Testing for lead levels in children is also available from the Hinds County Health Department for children ages six months to five years whose water is supplied by the City of Jackson. The $30 cost is covered by Medicaid and other programs.

Residents can also buy a home sampling kit from a certified lab and have water samples analyzed at state-approved labs, including the MSDH Laboratory.

Besides getting test kits to families, the Lead in Water Project shares information about safe drinking water during community events. The team’s recommendations and cautions include:

  • Never cook with hot water right out of the tap.
    Lead leaching from pipes into the water is more likely to occur this way.
  • If you know that your pipes were installed before the 1980s, run the taps for one to two minutes first thing in the morning before drinking the water.
    Lead leaching, even with old pipes, shouldn’t happen if proper corrosion control measures are in place. But that isn’t always the case, Willett said.
  • If you can afford it, buy water filters for your sink, but make sure they’re certified to remove lead.
    Willett recommends an NSF/ANSI Standard 53 filter.
  • Don’t make baby formula with unfiltered tap water.
  • A rolling boil will kill bacteria in the water, but don’t depend on it to remove lead.
    “It could even make the lead content worse by concentrating it,” Otts said.
  • Get your children tested for blood lead levels when they reach the ages of 12 months and 24 months. This is covered by Medicaid.

Public water systems, too, must test the water.

“They post the results online, in newspapers or with mailed utility bills,” Willett said. “But this is mandated only every three years and the number of samples may not represent accurately the diversity in the water system.

“You should also know that residential water well systems aren’t regulated once they’re drilled. This isn’t unique to Mississippi: It’s nationwide.”

You should also know that there are different definitions for “acceptable” when it comes to tap water. The U.S. Environmental Protection Agency and the Safe Drinking Water Act say the benchmark is no more than 15 parts lead per billion parts water. A comparison is 15 drops of water in an Olympic-size swimming pool.

For her part, Otts said her team has seen two samples that were much higher than that – “one in the high 20 ppb and one more than 80 ppb.”

“The EPA acknowledges, though, that 15 ppb is not a health-based standard,” Otts said. It’s a practical one -- a realistic goal for public drinking water systems to achieve as determined by the agency, she said.

“If you’re worried about the health impacts of lead on small children, that is not a good standard,” she said. “Our team uses five parts per billion instead, because that’s the FDA standard for bottled water.”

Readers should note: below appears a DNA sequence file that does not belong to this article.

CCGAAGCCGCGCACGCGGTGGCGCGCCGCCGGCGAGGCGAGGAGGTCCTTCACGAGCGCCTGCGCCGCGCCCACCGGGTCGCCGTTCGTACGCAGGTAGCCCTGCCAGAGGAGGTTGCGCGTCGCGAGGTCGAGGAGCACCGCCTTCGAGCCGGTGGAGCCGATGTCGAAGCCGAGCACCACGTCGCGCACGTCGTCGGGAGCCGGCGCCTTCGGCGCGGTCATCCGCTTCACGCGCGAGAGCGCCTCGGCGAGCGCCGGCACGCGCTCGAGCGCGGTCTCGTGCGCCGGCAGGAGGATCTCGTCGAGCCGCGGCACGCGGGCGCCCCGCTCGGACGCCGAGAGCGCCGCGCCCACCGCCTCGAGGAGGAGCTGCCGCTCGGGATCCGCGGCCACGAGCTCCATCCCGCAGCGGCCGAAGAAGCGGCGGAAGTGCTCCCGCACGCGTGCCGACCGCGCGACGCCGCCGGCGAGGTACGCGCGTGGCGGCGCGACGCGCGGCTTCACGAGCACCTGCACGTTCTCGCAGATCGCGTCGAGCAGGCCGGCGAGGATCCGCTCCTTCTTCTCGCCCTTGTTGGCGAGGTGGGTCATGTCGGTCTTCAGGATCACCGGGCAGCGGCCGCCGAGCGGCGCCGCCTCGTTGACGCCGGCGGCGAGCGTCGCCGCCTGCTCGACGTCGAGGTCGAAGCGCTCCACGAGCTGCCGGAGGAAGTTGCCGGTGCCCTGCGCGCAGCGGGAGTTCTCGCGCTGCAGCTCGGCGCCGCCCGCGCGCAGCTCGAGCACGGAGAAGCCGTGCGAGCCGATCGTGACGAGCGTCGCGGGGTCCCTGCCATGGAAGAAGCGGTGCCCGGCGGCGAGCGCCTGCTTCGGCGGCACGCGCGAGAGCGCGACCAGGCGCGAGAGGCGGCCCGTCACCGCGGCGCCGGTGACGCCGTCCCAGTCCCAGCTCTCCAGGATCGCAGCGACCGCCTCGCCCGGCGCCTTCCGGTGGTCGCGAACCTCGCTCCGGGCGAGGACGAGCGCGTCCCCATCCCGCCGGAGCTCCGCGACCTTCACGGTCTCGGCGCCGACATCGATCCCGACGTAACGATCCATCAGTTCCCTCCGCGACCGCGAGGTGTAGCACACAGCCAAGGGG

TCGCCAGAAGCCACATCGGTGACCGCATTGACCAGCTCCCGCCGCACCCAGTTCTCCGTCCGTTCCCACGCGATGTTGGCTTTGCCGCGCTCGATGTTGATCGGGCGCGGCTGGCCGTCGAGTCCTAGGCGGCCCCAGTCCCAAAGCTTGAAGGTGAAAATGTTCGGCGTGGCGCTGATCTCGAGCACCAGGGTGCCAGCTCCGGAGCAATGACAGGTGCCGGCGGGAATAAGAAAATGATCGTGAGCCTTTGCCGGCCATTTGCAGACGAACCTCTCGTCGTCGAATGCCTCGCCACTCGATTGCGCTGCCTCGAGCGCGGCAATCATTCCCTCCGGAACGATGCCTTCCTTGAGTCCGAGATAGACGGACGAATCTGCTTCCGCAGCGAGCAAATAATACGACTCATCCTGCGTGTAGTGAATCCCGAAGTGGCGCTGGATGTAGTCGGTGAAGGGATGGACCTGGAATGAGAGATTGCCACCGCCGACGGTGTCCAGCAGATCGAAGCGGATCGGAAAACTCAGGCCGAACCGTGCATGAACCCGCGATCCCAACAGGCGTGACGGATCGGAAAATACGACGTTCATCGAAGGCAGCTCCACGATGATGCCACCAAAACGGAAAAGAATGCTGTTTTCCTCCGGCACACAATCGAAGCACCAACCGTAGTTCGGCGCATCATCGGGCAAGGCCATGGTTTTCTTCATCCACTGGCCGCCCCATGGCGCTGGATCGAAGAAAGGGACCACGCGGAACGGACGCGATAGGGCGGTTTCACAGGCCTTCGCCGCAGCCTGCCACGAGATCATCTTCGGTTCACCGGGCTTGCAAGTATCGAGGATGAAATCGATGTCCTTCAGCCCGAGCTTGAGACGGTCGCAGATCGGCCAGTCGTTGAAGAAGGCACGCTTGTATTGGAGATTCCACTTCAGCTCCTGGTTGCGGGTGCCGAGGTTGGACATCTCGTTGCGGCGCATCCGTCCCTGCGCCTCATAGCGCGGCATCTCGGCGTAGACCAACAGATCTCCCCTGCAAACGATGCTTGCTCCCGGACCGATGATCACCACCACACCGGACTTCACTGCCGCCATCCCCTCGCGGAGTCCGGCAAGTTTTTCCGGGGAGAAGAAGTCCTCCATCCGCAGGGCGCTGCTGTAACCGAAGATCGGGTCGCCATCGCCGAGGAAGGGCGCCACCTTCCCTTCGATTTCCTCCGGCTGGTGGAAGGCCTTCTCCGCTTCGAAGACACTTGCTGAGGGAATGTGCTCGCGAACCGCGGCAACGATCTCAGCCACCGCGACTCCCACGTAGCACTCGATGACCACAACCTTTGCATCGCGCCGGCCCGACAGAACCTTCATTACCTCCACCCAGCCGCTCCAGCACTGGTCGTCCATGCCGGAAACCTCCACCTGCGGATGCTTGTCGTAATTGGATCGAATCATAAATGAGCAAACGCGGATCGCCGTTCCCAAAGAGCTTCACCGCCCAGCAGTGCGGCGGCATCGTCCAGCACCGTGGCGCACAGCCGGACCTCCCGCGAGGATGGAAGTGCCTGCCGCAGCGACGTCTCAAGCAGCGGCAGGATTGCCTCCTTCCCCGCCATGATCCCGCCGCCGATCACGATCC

But the American Academy of Pediatrics hews to an even stricter target: no more than 1 part per billion for water fountains in schools.

Still, these recommendations and standards don’t take into account a potential problem of undetermined risks: unregulated chemicals. As reported by the Environmental Working Group, there are no legal restrictions for more than 160 unregulated contaminants in U.S. tap water.

“Our team doesn’t track unregulated chemicals,” Otts said, “but from my perspective as an environmental lawyer, chemical contaminants are a huge problem. New ones come on the market all the time.

The EPA just can’t keep up. And the amount of evidence required to set a standard for action by federal law is complex and bureaucratic, which slows everything down.”

Among the unregulated substances are a group of fluorinated compounds called PFAS, whose health effects on people have varied from study to study. Findings reveal possible links to increased cholesterol levels, a suppressed response to vaccines in children, changes in liver enzymes, increased risk of kidney and testicular cancer, and more.

PFAS are found in some food packaging, Teflon, household products such as polishes and paints, fish and more.

“These are not compounds we want in our drinking water,” Otts said. “But they’re everywhere and the EPA does not required testing for them.

“It’s an open question: How common are those compounds in the water? They are probably more common in areas with manufacturers of such products as firefighting foam, and around some military bases. PFAS in the water have been found at higher levels in such areas.”

Earlier this year, it was reported that the EPA is looking to regulate groups of PFAS. If public water systems are required to treat and adhere to certain standards for PFAS, that could involve “numerous” substances, Otts said.

“So there is the question of where they will find the money to do that. There is a conversation about what water systems already can’t afford.”

The takeaway?

“Our laws about safe drinking water had been focused in the beginning on removing pathogens that caused immediate health risks,” Otts said. “As we learn more about chemical contamination, the questions grow about what is safe.

“Determining those impacts on health means longer-term exposure for people. It’s a harder problem to solve.”